Wells Fargo on the hook for HAMP class actions

by Ryan Smith09 Aug 2013

Two class-action lawsuits against Wells Fargo are back on after a federal court ruled that the banking giant was obligated to offer permanent loan modifications to borrowers who met certain requirements.

The lawsuits accuse Wells Fargo of violating its contractual obligations under the Home Affordable Modification Program (HAMP). Created in 2009, HAMP was intended to help distressed homeowners avoid foreclosure. To apply for the program, borrowers submit proof of their finances and make trial payments for a time. If they don’t qualify for the program, lenders are supposed to notify them and work with them to find an alternative foreclosure prevention strategy.

The plaintiffs in the two lawsuits against Wells Fargo claim to have made all their payments during the trial period – but they allege that Wells Fargo never informed them whether they qualified for HAMP, according to a Court News report. Instead, the bank allegedly foreclosed on their homes and sold them.

A district court had dismissed the lawsuits, but a the 9th Circuit’s three-judge panel reversed the decision, saying that Wells Fargo was contractually obligated to offer permanent modifications to borrowers who met the right criteria.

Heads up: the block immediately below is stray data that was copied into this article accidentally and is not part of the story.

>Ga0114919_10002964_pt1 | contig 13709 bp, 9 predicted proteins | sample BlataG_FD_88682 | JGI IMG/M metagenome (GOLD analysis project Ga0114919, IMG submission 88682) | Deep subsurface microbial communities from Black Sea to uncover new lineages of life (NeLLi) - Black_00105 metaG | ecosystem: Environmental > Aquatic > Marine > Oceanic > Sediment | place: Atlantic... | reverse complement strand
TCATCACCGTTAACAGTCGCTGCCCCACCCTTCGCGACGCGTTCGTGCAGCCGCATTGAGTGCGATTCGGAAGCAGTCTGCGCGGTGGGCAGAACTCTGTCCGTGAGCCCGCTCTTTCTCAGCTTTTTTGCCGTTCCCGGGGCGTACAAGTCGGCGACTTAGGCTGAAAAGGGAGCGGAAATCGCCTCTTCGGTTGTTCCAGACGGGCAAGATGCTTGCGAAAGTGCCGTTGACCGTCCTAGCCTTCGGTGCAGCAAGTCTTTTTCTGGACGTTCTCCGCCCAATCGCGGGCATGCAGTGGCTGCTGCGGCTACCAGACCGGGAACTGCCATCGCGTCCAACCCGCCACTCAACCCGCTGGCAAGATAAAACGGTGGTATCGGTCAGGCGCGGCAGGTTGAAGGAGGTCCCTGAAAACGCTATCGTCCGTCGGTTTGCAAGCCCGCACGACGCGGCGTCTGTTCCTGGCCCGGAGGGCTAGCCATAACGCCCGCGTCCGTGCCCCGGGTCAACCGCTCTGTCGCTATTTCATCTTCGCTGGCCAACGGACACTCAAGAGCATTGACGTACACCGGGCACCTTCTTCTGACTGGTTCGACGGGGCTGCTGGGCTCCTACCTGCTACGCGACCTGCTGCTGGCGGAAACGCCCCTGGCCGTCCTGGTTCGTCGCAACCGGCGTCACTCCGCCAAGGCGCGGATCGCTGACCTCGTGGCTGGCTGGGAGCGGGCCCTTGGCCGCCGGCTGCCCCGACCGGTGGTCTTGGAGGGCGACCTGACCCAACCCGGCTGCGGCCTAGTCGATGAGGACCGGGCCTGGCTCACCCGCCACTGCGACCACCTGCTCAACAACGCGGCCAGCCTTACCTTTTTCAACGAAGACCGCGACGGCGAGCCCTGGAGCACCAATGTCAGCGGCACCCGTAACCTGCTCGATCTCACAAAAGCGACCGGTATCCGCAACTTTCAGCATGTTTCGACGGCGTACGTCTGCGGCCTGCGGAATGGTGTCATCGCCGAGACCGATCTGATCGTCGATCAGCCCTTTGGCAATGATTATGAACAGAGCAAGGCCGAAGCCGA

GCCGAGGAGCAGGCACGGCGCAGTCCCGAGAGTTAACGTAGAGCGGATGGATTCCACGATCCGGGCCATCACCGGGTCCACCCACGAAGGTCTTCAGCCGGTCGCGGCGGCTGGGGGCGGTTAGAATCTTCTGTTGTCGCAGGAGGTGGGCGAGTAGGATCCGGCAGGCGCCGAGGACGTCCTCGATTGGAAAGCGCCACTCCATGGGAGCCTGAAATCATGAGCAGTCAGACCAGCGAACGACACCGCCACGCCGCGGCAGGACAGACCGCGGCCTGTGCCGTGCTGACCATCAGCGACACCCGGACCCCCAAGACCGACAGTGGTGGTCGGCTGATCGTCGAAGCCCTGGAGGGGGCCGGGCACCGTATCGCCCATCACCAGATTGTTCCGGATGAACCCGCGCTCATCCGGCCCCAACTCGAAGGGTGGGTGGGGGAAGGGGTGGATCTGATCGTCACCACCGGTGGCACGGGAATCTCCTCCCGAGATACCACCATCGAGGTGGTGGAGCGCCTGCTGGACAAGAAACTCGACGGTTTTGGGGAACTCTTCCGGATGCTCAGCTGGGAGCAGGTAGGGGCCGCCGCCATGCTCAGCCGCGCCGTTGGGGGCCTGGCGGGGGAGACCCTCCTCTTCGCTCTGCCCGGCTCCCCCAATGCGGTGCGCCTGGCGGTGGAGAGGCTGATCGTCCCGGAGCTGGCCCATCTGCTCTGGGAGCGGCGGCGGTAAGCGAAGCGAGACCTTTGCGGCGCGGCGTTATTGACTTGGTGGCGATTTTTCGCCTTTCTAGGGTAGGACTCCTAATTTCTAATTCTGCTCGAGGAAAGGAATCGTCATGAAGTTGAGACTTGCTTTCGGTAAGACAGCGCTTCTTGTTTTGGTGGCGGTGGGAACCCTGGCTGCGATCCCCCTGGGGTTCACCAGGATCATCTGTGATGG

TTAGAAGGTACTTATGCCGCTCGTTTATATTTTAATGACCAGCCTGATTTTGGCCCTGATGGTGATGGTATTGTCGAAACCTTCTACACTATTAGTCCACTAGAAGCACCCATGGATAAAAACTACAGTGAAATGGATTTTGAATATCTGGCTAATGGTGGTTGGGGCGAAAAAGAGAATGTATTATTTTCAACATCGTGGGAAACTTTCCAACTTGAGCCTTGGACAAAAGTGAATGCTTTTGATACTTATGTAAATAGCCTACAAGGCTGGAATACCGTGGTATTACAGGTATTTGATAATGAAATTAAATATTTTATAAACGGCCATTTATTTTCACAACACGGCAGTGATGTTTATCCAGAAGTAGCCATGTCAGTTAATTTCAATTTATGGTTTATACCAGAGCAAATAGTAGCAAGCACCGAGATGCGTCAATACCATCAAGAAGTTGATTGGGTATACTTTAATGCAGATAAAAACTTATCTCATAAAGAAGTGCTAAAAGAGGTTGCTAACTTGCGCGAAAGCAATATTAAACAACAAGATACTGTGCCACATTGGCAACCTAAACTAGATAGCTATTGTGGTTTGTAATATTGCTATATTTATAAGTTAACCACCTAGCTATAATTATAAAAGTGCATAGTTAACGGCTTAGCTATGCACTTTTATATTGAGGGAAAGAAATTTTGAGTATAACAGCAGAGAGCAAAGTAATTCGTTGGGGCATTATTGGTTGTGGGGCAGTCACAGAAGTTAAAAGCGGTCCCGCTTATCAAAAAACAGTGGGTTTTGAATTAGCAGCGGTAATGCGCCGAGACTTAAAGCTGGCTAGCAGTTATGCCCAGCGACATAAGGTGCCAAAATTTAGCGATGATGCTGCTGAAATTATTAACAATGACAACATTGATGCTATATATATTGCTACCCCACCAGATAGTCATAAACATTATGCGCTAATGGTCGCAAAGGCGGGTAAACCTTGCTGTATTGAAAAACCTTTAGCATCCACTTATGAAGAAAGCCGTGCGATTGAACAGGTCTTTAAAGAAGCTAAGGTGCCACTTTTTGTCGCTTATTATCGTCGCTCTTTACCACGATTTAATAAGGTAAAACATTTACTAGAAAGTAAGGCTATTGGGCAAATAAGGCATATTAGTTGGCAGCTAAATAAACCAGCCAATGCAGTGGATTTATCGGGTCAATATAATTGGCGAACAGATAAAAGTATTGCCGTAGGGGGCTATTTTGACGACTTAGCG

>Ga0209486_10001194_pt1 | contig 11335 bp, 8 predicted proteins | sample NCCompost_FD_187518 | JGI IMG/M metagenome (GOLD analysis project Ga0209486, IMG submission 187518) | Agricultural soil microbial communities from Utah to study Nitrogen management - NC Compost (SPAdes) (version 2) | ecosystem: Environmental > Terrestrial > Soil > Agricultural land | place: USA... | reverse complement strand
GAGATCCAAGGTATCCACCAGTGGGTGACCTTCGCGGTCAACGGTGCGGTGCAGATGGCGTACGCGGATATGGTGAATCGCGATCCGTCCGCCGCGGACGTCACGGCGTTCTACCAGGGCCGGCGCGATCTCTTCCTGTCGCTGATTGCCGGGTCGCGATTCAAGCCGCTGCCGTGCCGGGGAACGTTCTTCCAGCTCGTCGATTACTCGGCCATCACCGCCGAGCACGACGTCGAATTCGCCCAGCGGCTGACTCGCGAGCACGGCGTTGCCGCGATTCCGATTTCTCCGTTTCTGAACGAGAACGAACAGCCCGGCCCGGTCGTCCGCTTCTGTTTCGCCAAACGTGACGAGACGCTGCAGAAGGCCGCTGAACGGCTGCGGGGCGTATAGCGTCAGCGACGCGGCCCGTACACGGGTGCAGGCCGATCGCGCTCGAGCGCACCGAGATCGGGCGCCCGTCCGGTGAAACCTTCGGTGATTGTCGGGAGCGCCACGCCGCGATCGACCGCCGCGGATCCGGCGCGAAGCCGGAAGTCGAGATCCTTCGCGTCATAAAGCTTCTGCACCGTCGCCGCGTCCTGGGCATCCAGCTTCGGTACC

“The district court should not have dismissed the plaintiffs' complaints when the record before it showed that the bank had accepted and retained the payments demanded by the TPP (trial period plan), but neither offered a permanent modification, nor notified plaintiffs they were not entitled to one, as required by the terms of the TPP,” the court stated. One judge also noted that HAMP “seems to have created more litigation than it has happy homeowners.”

The decision most likely means more expensive litigation for Wells Fargo’s already ailing mortgage operation, which on Wednesday announced the layoffs of 763 employees. The bank, which also eliminated 350 mortgage and retail lending positions last month, says that higher interest rates have lessened the demand for refinancing among homeowners, according to a Charlotte Observer report.


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